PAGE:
I love the smell of UnrealEd crashing in the morning. – tarquin
When you open an Epic map for the first time, you think "sheesh! what's all that!". Maps are full of stuff, even more so with the higher level of detail in UT2004 maps.
So, to keep some shred of sanity, there are several ways in the UnrealEd Interface to hide parts of a map while you focus on a small piece of the action.
Generally, hiding actors in UnrealEd is a good idea because...
- it makes selecting smaller items easier
- on large maps it speeds up rebuilding if the "Only visible actors" option is checked
- it decreases danger of accidentally moving things
- it makes things look easier.
Hiding by type
Under Viewport Caption Context Menu -> View there's a list of types of things that can be hidden or shown.
Hiding specific objects
Use the actor visibility set of buttons in the toolbox to hide or show actors currently selected.
- Show Selected Actors Only
- Hide Selected Actors
- Show All Actors
- Invert Selection
- Change Camera Move Speed
The first two buttons are very useful in combination with different methods of selecting actors. Try, for example:
- Actor Context Menu -> Select submenu commands
- using CTRL+ALT+drag to select an area of a map
You can use the grouping thing to hide actors in your map. The grouping is not very widely used – maybe because it brings in new stuff to learn. (It's also buggy in early versions of UnrealEd, or at least complex enough to seem unpredictable). However, I guarantee it is worth the pain; especially if you are working with a complex map with lot of actors in it.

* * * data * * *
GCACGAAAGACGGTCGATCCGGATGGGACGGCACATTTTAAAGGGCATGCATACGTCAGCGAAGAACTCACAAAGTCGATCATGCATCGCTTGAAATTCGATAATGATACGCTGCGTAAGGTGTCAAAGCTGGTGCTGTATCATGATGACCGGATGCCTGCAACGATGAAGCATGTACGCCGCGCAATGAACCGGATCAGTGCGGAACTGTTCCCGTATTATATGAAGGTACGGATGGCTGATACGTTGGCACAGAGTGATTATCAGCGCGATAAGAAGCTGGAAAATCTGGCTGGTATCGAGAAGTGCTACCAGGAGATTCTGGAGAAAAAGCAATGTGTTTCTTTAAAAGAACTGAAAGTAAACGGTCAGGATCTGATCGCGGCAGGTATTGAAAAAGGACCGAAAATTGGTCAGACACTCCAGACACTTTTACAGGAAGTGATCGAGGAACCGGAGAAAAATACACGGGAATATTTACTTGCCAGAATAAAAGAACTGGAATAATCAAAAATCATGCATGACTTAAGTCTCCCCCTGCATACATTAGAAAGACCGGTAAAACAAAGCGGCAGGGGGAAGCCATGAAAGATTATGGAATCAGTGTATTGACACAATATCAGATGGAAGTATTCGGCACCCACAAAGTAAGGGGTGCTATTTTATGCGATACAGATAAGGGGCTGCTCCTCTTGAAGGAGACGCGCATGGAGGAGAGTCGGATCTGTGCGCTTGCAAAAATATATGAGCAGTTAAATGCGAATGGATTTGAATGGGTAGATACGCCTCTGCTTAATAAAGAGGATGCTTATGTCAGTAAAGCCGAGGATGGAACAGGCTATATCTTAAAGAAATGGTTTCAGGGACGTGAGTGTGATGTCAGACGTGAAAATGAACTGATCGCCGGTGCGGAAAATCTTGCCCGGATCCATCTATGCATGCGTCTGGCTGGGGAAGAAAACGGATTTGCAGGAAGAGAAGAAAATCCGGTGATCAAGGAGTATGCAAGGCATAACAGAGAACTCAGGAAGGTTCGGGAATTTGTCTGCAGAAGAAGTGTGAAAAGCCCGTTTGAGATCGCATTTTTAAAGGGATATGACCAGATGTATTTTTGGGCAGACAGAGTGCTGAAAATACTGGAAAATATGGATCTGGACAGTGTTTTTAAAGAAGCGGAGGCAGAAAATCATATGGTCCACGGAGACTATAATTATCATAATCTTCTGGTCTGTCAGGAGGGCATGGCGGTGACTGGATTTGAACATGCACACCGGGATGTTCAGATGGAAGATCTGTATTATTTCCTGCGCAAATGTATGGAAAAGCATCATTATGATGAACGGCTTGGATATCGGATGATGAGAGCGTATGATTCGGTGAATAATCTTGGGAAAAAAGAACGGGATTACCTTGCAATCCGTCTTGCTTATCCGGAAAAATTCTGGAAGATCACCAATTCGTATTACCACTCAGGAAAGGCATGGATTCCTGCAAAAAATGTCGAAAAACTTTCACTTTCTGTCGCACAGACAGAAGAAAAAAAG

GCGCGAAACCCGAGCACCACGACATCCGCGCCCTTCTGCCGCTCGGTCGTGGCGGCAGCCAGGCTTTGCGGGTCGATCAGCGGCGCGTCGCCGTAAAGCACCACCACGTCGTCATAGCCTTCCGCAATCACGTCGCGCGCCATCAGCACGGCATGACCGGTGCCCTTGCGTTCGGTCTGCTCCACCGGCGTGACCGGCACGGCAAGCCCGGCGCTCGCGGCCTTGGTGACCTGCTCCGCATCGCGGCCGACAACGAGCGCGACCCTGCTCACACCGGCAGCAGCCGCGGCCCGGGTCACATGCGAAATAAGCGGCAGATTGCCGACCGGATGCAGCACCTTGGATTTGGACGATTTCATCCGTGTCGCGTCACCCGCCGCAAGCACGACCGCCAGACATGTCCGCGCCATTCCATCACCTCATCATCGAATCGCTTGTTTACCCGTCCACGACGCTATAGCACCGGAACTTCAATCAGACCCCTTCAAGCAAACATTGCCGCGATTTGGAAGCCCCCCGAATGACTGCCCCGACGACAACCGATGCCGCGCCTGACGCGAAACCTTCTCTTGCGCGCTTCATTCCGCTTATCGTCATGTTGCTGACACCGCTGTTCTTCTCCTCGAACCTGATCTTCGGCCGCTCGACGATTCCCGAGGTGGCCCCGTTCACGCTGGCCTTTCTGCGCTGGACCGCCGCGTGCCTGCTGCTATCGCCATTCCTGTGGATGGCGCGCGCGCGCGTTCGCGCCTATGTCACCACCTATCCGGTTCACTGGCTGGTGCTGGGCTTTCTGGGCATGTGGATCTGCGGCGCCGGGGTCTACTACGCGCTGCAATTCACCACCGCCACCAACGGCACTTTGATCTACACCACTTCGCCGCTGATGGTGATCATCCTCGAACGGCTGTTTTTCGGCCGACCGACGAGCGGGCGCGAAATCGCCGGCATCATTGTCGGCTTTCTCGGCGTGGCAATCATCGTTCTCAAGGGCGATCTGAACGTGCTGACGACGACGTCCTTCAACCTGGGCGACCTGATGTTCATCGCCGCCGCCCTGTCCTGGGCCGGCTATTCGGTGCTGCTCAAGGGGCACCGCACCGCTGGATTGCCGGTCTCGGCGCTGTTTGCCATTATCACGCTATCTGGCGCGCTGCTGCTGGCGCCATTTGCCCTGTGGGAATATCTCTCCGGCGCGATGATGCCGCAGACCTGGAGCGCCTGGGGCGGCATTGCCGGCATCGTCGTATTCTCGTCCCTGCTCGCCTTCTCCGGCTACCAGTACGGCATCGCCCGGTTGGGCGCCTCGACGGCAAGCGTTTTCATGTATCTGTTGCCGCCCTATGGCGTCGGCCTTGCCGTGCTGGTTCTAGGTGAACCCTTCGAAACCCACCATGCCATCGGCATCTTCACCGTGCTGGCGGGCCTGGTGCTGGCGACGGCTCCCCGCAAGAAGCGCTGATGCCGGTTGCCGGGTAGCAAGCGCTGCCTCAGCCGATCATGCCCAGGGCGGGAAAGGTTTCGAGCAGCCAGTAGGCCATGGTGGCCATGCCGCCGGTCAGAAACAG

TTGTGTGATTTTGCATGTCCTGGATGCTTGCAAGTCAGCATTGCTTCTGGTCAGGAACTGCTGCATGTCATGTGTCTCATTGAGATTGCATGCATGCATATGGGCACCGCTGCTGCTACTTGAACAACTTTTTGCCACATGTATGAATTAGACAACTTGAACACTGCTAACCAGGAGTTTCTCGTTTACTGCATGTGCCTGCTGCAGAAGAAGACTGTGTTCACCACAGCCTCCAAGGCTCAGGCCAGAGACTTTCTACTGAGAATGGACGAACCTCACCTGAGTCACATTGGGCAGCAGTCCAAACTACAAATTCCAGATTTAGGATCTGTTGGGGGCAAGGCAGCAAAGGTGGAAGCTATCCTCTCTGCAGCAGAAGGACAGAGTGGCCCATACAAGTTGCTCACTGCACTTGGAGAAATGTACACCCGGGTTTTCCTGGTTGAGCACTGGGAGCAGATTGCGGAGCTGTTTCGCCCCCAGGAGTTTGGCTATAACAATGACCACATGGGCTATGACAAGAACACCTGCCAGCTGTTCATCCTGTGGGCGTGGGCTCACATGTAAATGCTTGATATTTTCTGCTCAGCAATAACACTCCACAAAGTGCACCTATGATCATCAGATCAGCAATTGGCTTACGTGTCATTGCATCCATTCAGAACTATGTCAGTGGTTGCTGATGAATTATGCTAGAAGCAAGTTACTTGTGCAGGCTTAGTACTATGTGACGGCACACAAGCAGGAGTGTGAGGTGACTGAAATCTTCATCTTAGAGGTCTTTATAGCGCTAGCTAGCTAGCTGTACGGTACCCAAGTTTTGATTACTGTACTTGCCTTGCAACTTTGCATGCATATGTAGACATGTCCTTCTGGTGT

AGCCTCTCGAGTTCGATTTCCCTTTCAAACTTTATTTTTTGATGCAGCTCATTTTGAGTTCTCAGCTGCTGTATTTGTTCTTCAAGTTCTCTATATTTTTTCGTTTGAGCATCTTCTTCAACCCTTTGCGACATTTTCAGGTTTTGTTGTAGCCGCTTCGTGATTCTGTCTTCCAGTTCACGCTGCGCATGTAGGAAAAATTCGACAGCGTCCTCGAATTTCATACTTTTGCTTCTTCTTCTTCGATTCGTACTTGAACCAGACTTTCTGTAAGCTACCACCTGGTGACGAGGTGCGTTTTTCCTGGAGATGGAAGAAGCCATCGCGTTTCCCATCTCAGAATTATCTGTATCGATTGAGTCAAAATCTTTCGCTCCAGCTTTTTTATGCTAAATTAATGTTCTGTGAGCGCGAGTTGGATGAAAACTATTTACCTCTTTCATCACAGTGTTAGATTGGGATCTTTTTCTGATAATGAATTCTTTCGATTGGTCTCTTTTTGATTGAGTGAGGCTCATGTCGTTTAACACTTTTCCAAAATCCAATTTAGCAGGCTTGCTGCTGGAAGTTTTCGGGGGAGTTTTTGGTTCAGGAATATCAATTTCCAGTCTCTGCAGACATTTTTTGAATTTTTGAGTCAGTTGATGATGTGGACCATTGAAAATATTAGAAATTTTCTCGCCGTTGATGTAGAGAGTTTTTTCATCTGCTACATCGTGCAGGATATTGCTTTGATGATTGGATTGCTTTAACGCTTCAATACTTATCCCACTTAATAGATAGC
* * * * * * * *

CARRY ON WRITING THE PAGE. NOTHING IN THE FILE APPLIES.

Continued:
Here are some guidelines on how to make grouping a bit easier:
- Precede the group names with a number and leave gaps in between so you can add groups later in the gaps. UnrealEd shows the group list in alphabetical order.
- Never let actors to belong in more than one group. Doing this makes things confusing. (And an actor's membership of groups is stored in a field with a limited length – this is a source of buggy behaviour when this field's contents gets truncated.)
- Do not group actors by their class hierarchy (grouping pathnodes, brushes, etc) – this would be useless since it is already available (see above). Instead group them by their location or use whichever seems to be more suitable. som examples might be:
- group by room, allows you to build the map one room at a time.
- group by function in the game, eg red base, blue base, etc
- group particular objects, eg all the lights that come from a particular type of source static mesh
You can hide all the actors in a group by uncchecking the box beside the group name. Alternatively, there's a toolbar button to select all actors in the currently selected group. You can then use the actor visibility set of buttons in the toolbox (see above).
To see grouping in full action look at JB-12-Cubes. It has 12 cubes (what did You expect) and these can be build separately. This grouping speeded up the compilation a lot.